NEW YORK, NY.- The Anita Shapolsky Gallery
is presenting A Non-Objective Couple, an exhibition featuring husband and wife team Sonia Gechtoff and James Kelly. This exhibition features some of the remaining works of these artists oeuvres.
As prime examples of the San Francisco School of Abstract Expressionisms raw, unique influence, Gechtoff and Kellys experimental approaches are exemplary of the collective coolness of the Bay Area. A focus on smooth, otherworldly strokes permeate their works, in contrast to the faster movements and more vibrant palette of New York, where much of the cultural dialogue came from and where they eventually settled. Inspired by poetry, particularly by their contemporaries of the Beat generation, Gechtoff, Kelly, and their peers viewed painting as the visual component of literature, yet unlike their New York counterparts, emphasized this duality through allusions to distant figuration, swirling motifs, spiritual encounters, and visual representations of verbal expression in their paintings.
Originally from Philadelphia, Gechtoff and Kelly married in 1953 in San Francisco and moved to a loft on the legendary Fillmore Street, where contemporaries Jay DeFeo, Wally Hedrick, and Michael McClure also lived. They were active participants in the Beat scene, and exhibited at King Ubu Gallery on 3119 Fillmore Street, one of the several locations where the heartbeat pulsed.
Both had a deep affection for the tactile qualities of paint, and a sensual connection to its application, sometimes utilizing their palette knives much like a pastry chef would apply icing to a cake. Sonia Gechtoff was a close friend of Ernest Briggs and Deborah Remington, two acclaimed second generation abstract expressionists. Gechtoffs later works include loose horizon lines, which the artist says were inspired by her proximity to nature. Her strokes evolved into forms evoking flickering flames, combining her tactile palette-based strokes into more contained compositions.
Kellys first encounter with Van Gogh catalyzed his obsession with impasto techniques, which earned him a solid place in the cannon of the time. His handle on physicality, playfulness, and movement, tied to his continuing references to poetic culture, enmeshed him into the dynamic group of second generation abstract expressionists. Many artists in their network would, through sustained exposure to New Yorks booming network, relocate eastward towards the end of the 1950s. They also moved to New York City in 1958.
At 90 years of age, Gechtoff continues her painting and resides in New York City. Throughout their careers, the couple participated actively in not only contributing to the dialogue of 20th century visual art, but cementing the importance of the how influential the West coast Abstract Expressionist scene was to the movement as a whole.
Sonia Gechtoff (b. 1926) is considered one of the most influential female abstract expressionists. Her father was a painter, and introduced her to socialist realism at a young age. In 1950, she completed her BFA at what is now the Pennsylvania Academy of the Fine Arts, and moved to California the following year to study lithography with James Budd Dixon at what is now the San Francisco Art Institute. She was greatly inspired by Clyfford Still. Through her exploration of the movement crafted her signature style; using a loaded palette knife to create vibrant, gestural strokes at large scales. In 1957, she was given her first solo exhibition at the Ferus Gallery in Los Angeles.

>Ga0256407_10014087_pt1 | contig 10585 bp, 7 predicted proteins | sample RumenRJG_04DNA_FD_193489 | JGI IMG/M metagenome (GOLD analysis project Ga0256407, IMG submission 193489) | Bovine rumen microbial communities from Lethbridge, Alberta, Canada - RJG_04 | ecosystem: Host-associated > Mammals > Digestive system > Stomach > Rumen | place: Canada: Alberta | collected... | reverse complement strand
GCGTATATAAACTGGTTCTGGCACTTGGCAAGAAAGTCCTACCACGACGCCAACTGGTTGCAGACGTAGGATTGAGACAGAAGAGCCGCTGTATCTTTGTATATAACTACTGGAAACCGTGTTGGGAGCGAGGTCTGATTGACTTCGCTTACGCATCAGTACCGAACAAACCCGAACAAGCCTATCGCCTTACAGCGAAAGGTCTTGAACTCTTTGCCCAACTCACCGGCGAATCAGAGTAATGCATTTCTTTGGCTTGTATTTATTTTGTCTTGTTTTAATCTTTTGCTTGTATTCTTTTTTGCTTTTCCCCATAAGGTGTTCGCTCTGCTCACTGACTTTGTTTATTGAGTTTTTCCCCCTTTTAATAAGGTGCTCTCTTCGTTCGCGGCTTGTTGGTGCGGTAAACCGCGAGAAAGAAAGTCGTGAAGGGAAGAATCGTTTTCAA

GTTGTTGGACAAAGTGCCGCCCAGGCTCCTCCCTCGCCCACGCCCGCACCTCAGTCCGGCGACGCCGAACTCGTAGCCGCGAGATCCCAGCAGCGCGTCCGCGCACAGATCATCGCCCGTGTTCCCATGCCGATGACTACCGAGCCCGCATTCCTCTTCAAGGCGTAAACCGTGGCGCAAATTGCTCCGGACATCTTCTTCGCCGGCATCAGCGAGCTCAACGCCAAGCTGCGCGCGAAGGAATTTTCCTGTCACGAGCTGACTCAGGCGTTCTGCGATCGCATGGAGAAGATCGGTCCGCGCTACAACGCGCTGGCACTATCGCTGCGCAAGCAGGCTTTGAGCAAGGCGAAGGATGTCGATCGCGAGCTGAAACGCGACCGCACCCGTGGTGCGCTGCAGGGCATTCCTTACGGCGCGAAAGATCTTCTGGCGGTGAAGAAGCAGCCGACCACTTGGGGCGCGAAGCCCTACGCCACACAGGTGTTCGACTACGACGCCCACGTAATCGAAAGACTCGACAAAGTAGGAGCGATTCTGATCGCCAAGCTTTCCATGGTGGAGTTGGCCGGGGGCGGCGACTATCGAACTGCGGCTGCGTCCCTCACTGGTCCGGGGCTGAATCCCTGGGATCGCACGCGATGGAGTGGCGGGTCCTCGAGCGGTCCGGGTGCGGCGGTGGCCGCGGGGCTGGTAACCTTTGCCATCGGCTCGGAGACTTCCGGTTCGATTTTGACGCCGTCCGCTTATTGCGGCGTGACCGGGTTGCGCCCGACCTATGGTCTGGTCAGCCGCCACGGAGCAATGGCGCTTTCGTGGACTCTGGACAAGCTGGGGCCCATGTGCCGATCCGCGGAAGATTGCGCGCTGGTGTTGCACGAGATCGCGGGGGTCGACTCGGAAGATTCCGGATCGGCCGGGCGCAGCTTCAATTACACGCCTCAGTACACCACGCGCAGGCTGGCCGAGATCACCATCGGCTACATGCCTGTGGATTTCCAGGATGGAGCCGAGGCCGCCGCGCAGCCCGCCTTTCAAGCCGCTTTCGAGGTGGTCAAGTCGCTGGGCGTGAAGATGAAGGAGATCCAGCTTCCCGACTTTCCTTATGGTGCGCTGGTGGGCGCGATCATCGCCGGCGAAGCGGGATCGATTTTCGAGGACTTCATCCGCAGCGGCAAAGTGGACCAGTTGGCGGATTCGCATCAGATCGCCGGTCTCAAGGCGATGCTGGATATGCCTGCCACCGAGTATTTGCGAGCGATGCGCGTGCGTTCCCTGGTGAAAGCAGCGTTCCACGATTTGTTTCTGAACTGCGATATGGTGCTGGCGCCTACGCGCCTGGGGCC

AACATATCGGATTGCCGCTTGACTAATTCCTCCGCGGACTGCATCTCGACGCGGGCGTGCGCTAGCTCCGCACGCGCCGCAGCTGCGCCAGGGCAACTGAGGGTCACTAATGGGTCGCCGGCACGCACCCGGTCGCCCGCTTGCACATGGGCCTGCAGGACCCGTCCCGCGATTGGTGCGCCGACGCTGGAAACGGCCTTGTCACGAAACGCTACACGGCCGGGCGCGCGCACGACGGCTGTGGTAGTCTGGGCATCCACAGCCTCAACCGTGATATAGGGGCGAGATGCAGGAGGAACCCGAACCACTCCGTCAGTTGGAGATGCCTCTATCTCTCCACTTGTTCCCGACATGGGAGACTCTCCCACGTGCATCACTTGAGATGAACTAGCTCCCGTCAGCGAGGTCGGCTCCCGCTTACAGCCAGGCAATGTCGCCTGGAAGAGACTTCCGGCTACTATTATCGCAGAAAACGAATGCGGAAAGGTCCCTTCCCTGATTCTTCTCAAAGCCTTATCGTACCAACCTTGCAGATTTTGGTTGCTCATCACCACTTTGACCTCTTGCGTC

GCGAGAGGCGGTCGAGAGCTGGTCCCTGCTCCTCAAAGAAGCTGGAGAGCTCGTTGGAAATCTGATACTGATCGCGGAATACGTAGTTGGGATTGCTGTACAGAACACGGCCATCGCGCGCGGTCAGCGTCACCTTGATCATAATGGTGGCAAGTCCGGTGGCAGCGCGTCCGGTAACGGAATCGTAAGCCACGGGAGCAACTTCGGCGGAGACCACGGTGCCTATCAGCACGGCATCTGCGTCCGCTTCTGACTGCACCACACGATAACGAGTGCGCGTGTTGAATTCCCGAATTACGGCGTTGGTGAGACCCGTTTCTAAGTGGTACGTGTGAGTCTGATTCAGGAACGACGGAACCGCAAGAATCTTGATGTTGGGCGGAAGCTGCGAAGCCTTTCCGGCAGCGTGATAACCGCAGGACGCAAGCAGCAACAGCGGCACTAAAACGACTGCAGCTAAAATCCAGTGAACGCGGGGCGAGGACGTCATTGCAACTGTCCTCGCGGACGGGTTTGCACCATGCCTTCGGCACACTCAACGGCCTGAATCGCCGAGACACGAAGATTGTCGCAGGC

In 1958, Gechtoff won a place at the Brussels Worlds Fair. She was a recipient of the Pollock-Krasner Foundation Grant in 1989, 1994, and 1998, and received the Lee Krasner Lifetime Achievement Award in 2013. Gechtoff is one of the twelve women featured in the traveling Denver Art Museum exhibition, Women of Abstract Expressionism, curated by Gwen Chanzit. Gechtoff is part of numerous museum collections, including the Metropolitan Museum of Art, the Guggenheim Museum, New York, The San Francisco Museum of Modern Art. The Whitney Museum of American Art, and the Denver Art Museum.
James Kelly (1913-2003) had a career which spanned nearly seven decades, including paintings and graphic works. While his work in his native Philadelphia had more of a geometric quality, inspired by Piet Mondrian, his move to California in 1950 changed his style to more gestural, using thick impasto oil paint and swirling motifs common of the San Francisco scene.
Kelly studied at the School of Industrial Arts, and the Pennsylvania Academy of Art, Philadelphia, as well as the Barnes Foundation and the San Francisco Art Institute. He has exhibited widely throughout the United States, and received grants from the Ford Foundation in 1963 and the National Endowment for the Arts in 1977. Kellys work is part of many permanent collections including the San Francisco Museum of Art, the Los Angeles Museum of Art, the Harvard University Art Museum, the Pasadena Museum of Art, and the Whitney Museum of American Art.